Attention to detail is critical when designing components for equipment and reverse engineering existing ones. Oftentimes, the detail required is far smaller than can be noticed by the human eye but which could be catastrophic if left unnoticed.
Rosemary Astheimer, assistant professor of practice in computer graphics technology, understands the importance of precision. She teaches courses in the virtual product integration major that focus on 3D CAD (computer-aided design) modeling and how that technology is used in product lifecycle management. She says it is vital to capture detailed requirements when designing.
“My classes teach students how to build 3D models that not only display the products themselves but also explain how they’re manufactured, how they’re inspected and how they’re serviced,” said Astheimer. “The data captured in CAD is reused throughout the product’s lifecycle as traditional manual industry practices are transforming to become automated through machine-to-machine communication.”
Students in Astheimer’s courses receive feedback on their work in the form of documents generated by CADIQ, an innovative CAD software that identifies differences in the 3D product models that students create compared to the models they were assigned to replicate. CADIQ highlights those modifications and discrepancies via an interactive, side-by-side 3D PDF document that can be toggled and zoomed in to show product detail.
“This allows you to compare and verify that the product geometry is the same,” said Astheimer. “It illustrates subtle differences in a product’s geometry that can have an effect on important details, such as the item’s center of gravity or even differences in volume, which will drive the weight of the product.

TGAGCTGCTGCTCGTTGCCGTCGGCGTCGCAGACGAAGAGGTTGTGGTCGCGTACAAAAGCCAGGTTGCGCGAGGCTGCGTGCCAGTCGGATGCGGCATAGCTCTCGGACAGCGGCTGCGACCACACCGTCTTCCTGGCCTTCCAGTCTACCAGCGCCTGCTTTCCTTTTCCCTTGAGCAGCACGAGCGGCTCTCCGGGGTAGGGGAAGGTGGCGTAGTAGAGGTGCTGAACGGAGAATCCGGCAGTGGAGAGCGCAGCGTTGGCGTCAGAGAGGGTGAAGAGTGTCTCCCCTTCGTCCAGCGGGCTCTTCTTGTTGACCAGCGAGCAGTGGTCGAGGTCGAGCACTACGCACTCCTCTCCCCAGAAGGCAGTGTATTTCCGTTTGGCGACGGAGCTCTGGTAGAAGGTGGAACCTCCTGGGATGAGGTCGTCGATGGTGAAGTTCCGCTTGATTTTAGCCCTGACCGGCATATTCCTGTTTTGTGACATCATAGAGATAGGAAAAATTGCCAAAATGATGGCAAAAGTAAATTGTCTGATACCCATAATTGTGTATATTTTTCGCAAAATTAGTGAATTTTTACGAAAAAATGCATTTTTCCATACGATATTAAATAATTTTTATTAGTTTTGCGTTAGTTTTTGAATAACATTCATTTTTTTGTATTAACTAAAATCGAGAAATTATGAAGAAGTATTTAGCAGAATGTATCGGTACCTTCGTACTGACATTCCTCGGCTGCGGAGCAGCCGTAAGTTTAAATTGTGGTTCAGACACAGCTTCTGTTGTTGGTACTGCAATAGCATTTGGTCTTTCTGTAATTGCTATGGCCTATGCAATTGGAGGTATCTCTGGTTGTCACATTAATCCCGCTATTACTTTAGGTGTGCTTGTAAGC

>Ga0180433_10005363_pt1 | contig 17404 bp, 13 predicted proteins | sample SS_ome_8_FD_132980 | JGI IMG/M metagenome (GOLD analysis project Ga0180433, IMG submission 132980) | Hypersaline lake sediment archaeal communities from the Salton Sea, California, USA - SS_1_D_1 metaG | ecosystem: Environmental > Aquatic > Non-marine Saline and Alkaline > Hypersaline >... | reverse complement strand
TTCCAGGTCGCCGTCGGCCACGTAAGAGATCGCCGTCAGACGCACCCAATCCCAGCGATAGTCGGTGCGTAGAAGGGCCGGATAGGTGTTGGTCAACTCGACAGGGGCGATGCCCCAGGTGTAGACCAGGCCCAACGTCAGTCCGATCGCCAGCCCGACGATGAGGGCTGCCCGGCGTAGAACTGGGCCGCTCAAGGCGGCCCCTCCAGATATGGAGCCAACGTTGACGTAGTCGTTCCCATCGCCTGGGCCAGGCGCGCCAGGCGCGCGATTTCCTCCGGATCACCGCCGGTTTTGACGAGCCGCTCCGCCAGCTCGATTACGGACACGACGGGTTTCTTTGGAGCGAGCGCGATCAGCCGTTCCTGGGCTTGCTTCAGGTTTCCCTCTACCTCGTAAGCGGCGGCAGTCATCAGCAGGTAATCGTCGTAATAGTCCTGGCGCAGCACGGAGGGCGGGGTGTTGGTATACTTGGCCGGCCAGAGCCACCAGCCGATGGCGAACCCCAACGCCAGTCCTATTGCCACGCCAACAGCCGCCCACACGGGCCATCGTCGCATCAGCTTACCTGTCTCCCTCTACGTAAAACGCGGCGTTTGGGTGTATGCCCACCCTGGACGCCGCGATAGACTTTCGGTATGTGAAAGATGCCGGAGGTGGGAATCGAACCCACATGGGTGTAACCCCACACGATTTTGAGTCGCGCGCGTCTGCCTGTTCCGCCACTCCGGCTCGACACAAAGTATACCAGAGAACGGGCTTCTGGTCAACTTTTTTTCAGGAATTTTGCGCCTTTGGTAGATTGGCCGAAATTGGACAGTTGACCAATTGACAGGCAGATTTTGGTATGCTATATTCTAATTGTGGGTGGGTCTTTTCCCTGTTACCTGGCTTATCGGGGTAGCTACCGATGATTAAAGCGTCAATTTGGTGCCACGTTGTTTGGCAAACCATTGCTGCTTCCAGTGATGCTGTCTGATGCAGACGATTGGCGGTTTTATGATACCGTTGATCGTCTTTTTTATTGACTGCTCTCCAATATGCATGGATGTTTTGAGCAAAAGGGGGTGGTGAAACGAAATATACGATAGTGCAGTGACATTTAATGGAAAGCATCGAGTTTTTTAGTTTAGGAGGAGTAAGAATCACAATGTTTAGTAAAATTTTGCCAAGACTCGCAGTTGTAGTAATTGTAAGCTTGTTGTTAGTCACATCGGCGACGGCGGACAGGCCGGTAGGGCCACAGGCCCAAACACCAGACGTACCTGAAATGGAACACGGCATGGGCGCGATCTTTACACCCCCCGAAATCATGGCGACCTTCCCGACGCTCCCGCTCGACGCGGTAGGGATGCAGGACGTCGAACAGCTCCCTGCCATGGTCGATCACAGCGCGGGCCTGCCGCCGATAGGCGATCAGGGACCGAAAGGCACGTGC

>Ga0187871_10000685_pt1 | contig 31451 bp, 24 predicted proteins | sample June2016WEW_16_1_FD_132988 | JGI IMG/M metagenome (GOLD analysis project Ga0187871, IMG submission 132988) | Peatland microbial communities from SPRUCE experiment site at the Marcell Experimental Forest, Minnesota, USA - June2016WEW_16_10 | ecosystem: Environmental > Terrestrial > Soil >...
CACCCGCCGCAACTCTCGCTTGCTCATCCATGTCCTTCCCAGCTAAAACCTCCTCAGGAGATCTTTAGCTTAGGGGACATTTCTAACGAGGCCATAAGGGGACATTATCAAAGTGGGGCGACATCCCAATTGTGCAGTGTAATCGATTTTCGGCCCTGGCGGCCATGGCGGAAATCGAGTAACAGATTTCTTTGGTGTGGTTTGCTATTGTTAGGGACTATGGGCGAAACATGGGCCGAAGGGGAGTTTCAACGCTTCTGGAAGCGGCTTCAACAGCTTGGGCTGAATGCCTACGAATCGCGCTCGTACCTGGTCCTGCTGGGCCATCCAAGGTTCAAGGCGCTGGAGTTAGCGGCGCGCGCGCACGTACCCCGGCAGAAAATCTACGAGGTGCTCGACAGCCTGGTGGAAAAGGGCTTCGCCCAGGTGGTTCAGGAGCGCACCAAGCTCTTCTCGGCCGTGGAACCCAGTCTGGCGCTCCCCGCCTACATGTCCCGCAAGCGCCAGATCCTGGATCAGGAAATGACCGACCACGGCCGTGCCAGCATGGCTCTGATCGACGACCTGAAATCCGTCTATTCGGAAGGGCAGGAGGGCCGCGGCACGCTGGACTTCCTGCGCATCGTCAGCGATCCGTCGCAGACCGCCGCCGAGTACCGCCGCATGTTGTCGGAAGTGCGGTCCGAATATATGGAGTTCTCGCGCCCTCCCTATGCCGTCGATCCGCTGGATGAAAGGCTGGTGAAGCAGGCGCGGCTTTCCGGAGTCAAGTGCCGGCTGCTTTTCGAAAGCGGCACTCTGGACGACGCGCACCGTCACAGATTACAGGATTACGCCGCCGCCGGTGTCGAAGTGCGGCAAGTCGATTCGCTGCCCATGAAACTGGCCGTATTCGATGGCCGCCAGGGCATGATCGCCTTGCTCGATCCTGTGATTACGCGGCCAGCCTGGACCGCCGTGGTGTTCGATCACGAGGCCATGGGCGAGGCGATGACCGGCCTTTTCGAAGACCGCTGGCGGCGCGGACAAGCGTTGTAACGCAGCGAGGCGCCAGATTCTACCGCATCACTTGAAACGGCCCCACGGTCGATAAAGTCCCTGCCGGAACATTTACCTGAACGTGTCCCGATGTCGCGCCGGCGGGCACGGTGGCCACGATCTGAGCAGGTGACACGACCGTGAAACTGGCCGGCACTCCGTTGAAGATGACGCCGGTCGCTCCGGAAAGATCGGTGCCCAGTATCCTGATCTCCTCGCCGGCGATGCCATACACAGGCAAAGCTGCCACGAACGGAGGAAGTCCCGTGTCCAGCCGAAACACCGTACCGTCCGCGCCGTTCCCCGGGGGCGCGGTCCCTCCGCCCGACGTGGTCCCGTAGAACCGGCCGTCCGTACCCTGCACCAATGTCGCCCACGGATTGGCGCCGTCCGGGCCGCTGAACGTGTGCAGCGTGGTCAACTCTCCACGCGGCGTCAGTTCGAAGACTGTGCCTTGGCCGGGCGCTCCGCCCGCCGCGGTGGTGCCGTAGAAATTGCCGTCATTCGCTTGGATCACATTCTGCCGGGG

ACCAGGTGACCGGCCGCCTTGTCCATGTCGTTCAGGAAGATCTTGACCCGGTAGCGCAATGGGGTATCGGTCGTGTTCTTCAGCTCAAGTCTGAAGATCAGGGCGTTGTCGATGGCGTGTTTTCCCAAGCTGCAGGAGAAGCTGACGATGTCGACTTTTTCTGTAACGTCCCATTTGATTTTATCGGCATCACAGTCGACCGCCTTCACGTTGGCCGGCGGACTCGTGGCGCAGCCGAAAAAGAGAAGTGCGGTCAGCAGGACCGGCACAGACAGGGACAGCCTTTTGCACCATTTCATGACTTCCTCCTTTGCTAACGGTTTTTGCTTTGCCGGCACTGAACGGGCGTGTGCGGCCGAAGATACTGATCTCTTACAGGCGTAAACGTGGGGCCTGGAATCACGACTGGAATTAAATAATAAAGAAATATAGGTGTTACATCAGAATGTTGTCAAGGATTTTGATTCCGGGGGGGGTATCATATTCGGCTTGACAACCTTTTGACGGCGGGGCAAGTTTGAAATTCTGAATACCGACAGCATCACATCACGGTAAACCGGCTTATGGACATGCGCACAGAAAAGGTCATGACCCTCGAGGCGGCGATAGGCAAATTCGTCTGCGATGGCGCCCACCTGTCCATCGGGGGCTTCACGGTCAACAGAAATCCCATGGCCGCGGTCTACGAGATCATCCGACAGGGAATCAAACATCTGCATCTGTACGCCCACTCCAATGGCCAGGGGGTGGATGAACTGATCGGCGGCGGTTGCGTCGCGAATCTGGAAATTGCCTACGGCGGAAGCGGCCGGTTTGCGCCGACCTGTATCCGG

“When you create a 3D model of a component, you often need to translate the data into a neutral format that other systems can read for manufacturing or inspection. CADIQ can compare the translated data and verify if and how something has changed from the original piece unknowingly,” Astheimer said. “That’s a standard industry practice, which is why it makes it a good experience for my students.”
"Having access to industry documentation helps students become familiar with the various ways companies use data visualization,” said Samantha Kovats, a junior majoring in virtual product integration. “Seeing this type of variability not only helps to better prepare students to transition into the workforce, but also improves our ability to succeed as students. The 3D PDF generated by CADIQ, in particular, gave me a much better understanding of my part and its specific features that needed improvement, something that was a lot more difficult to do in previous labs without this information."
“I found that the 3D PDF generated by the CADIQ software made it much easier for me to understand what I did wrong on the assignment and what I needed to do to fix it,” said Jake Donovan, senior in web programming and design/virtual product integration. “The document also helped me better understand the results and my grade for the lab.”
Astheimer uses CADIQ in her CGT 20301 (Model-Based Definition) course and plans to use it this fall in CGT 10301 (Geometric Modeling Applications). She recommends the software to any student who plans to go into careers that involve product design, quality assurance and product inspection.
“Even someone who isn’t a product designer will need to know how to communicate design specifications between stakeholders,” she said. “I want my students to have an experience that mimics industry practices. That is my goal.”
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